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  1. Intercorporeity and the First-Person Plural in Merleau-Ponty.Philip J. Walsh - 2020 - Continental Philosophy Review 53 (1):21-47.
    A theory of the first-person plural occupies a unique place in philosophical investigations into intersubjectivity and social cognition. In order for the referent of the first-person plural—“the We”—to come into existence, it seems there must be a shared ground of communicative possibility, but this requires a non-circular explanation of how this ground could be shared in the absence of a pre-existing context of communicative conventions. Margaret Gilbert’s and John Searle’s theories of collective intentionality capture important aspects of the We, but (...)
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  • Introduction.Alistair M. C. Isaac & Dave Ward - 2019 - Synthese 198 (Suppl 9):2135-2151.
    Several strands of contemporary cognitive science and its philosophy have emerged in recent decades that emphasize the role of action in cognition, resting their explanations on the embodiment of cognitive agents, and their embedding in richly structured environments. Despite their growing influence, many foundational questions remain unresolved or underexplored for this cluster of proposals, especially questions of how they can be extended beyond straightforwardly visuomotor cognitive capacities, and what constraints the commitment of embodiment places on the ontology of explanations. This (...)
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  • Phenomenological Reduction in Merleau‐Ponty's The Structure of Behavior : An Alternative Approach to the Naturalization of Phenomenology.Hayden Kee - 2020 - European Journal of Philosophy 28 (1):15-32.
    Approaches to the naturalization of phenomenology usually understand naturalization as a matter of rendering continuous the methods, epistemologies, and ontologies of phenomenological and natural scientific inquiry. Presupposed in this statement of the problematic, however, is that there is an original discontinuity, a rupture between phenomenology and the natural sciences that must be remedied. I propose that this way of thinking about the issue is rooted in a simplistic understanding of the phenomenological reduction that entails certain assumptions about the subject matter (...)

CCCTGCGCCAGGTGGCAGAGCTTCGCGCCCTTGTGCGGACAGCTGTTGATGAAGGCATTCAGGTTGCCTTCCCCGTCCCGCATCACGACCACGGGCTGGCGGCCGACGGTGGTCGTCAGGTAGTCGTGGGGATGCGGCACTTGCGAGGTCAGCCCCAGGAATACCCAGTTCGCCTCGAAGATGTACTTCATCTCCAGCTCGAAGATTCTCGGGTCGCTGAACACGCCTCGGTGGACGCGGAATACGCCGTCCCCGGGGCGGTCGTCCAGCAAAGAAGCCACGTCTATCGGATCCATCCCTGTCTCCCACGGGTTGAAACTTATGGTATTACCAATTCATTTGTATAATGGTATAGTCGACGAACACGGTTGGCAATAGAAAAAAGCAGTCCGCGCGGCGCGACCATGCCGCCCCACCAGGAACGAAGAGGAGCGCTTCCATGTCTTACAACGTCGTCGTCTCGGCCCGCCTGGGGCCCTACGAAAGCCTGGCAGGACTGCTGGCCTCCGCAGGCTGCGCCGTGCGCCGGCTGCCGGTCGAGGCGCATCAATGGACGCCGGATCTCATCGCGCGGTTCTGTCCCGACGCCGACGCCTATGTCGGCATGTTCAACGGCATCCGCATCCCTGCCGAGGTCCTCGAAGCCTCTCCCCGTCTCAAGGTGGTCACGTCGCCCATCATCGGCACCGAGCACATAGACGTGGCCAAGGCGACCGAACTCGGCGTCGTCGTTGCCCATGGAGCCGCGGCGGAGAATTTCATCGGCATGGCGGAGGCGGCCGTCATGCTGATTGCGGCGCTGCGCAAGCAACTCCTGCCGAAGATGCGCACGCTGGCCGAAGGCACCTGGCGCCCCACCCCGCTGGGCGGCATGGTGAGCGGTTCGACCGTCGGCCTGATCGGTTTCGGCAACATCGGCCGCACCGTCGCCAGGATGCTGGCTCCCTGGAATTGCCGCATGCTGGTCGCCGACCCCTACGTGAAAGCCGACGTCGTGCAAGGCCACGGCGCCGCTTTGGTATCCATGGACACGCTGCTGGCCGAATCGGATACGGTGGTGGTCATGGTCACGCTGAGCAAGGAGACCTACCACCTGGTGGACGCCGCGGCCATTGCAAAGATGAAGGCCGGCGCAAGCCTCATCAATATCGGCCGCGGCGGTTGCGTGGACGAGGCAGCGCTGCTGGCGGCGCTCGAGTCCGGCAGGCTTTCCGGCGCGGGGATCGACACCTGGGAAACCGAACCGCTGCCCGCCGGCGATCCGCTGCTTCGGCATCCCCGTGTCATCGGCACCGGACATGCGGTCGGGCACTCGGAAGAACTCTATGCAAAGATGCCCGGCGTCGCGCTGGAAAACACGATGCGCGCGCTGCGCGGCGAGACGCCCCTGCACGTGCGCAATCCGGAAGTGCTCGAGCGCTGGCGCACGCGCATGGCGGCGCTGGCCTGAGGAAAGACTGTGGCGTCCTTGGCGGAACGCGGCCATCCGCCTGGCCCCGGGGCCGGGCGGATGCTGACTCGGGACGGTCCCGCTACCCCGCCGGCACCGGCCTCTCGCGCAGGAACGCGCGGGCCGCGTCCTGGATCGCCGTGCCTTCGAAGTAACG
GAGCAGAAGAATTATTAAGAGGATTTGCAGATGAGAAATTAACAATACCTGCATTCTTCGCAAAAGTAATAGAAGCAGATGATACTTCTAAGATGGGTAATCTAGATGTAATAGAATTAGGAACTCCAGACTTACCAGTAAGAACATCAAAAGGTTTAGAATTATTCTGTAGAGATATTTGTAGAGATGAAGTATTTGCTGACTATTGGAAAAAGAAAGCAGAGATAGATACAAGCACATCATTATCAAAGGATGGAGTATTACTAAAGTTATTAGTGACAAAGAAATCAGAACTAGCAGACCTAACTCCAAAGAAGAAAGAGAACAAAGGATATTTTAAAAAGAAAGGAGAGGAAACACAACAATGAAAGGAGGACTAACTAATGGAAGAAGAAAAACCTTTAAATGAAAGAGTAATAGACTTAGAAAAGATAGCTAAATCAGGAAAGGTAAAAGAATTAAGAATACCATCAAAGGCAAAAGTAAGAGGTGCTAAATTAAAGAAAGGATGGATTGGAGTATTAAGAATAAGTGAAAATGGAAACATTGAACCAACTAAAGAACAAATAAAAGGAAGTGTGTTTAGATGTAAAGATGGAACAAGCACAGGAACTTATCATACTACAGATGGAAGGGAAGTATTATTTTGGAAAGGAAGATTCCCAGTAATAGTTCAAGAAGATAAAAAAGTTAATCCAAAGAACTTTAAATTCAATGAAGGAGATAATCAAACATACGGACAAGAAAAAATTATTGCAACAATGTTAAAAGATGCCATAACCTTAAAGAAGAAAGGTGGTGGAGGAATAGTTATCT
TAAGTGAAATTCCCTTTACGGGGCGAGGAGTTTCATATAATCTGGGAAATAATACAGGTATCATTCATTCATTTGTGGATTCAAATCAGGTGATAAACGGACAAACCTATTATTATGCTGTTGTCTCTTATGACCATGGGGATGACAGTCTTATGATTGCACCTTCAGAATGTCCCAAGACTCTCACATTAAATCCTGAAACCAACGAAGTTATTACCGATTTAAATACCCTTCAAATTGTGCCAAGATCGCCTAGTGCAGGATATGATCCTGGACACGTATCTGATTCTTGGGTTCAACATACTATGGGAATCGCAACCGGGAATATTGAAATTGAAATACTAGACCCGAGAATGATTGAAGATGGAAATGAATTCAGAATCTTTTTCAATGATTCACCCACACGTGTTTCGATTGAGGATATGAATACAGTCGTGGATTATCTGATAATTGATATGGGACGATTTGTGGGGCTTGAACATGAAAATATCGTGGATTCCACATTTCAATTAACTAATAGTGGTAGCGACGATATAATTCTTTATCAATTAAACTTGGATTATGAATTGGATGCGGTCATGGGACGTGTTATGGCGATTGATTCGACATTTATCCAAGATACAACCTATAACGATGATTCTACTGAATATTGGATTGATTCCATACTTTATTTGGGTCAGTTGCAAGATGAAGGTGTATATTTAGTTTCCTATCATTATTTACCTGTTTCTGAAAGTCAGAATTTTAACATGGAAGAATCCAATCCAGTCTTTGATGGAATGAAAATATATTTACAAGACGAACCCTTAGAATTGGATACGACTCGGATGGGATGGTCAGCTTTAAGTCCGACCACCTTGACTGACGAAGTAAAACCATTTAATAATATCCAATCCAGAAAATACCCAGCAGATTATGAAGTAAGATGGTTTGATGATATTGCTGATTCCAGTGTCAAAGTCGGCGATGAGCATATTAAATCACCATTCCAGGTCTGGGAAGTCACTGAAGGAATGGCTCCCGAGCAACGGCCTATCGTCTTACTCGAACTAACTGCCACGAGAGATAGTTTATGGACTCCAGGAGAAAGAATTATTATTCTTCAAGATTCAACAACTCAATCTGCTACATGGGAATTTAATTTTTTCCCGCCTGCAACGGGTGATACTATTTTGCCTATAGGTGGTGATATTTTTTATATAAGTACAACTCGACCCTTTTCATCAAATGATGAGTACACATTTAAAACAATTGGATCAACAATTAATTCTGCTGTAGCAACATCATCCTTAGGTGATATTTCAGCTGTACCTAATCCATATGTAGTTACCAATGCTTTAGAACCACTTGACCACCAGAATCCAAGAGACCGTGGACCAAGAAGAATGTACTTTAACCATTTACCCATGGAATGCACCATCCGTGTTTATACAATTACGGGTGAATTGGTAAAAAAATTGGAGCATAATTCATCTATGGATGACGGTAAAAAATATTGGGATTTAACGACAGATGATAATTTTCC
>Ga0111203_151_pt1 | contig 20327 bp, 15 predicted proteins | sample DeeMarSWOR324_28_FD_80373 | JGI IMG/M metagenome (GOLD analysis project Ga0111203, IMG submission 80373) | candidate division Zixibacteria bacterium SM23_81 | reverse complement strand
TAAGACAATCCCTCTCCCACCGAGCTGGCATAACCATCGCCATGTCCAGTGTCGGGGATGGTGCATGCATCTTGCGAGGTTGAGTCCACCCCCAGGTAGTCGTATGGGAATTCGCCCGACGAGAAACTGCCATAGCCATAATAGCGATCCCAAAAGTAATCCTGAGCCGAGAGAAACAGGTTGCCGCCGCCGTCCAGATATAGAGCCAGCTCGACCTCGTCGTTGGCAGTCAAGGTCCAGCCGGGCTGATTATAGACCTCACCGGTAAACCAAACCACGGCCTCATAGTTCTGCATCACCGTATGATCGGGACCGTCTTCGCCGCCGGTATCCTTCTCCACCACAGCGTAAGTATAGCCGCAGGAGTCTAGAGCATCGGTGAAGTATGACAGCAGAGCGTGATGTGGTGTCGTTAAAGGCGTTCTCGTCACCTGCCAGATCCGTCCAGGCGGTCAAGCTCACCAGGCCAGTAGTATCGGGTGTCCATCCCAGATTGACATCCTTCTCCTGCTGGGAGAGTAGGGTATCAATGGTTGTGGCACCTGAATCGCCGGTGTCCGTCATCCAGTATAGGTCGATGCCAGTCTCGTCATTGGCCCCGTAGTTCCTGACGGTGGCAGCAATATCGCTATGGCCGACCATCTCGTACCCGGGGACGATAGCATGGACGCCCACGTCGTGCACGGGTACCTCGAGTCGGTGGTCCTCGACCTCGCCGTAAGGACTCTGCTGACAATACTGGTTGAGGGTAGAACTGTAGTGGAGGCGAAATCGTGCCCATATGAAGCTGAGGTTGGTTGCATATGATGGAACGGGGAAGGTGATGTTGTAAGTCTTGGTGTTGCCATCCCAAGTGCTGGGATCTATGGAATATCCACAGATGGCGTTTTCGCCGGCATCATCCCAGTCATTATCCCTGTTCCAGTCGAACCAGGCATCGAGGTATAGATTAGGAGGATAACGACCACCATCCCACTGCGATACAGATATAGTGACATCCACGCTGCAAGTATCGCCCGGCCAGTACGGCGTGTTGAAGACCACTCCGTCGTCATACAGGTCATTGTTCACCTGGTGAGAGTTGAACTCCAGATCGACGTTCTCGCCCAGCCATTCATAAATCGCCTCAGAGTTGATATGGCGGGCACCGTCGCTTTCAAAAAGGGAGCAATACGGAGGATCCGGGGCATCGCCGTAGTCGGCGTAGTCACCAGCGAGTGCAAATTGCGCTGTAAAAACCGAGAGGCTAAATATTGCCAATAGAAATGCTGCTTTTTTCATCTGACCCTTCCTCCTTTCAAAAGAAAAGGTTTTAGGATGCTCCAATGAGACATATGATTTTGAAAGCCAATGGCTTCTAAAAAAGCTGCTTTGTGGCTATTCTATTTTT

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  • Depth as Nemesis: Merleau-Ponty’s Concept of Depth in Phenomenology of Perception, Art and Politics.Michal Lipták - 2021 - Human Studies 44 (2):255-281.
    The concept of depth is central to Merleau-Ponty’s phenomenology and informed not only his philosophy of perception but also his thinking about psychology, art and politics. This article traces the ways the notion of depth appears in Merleau-Ponty’s thinking in these fields, contrasting it with Husserl’s own phenomenological investigations. The article starts with a comparison of the function of perception in Husserl’s phenomenology and then proceeds with an analysis of how the issue of depth reappears in Merleau-Ponty’s phenomenology of perception, (...)
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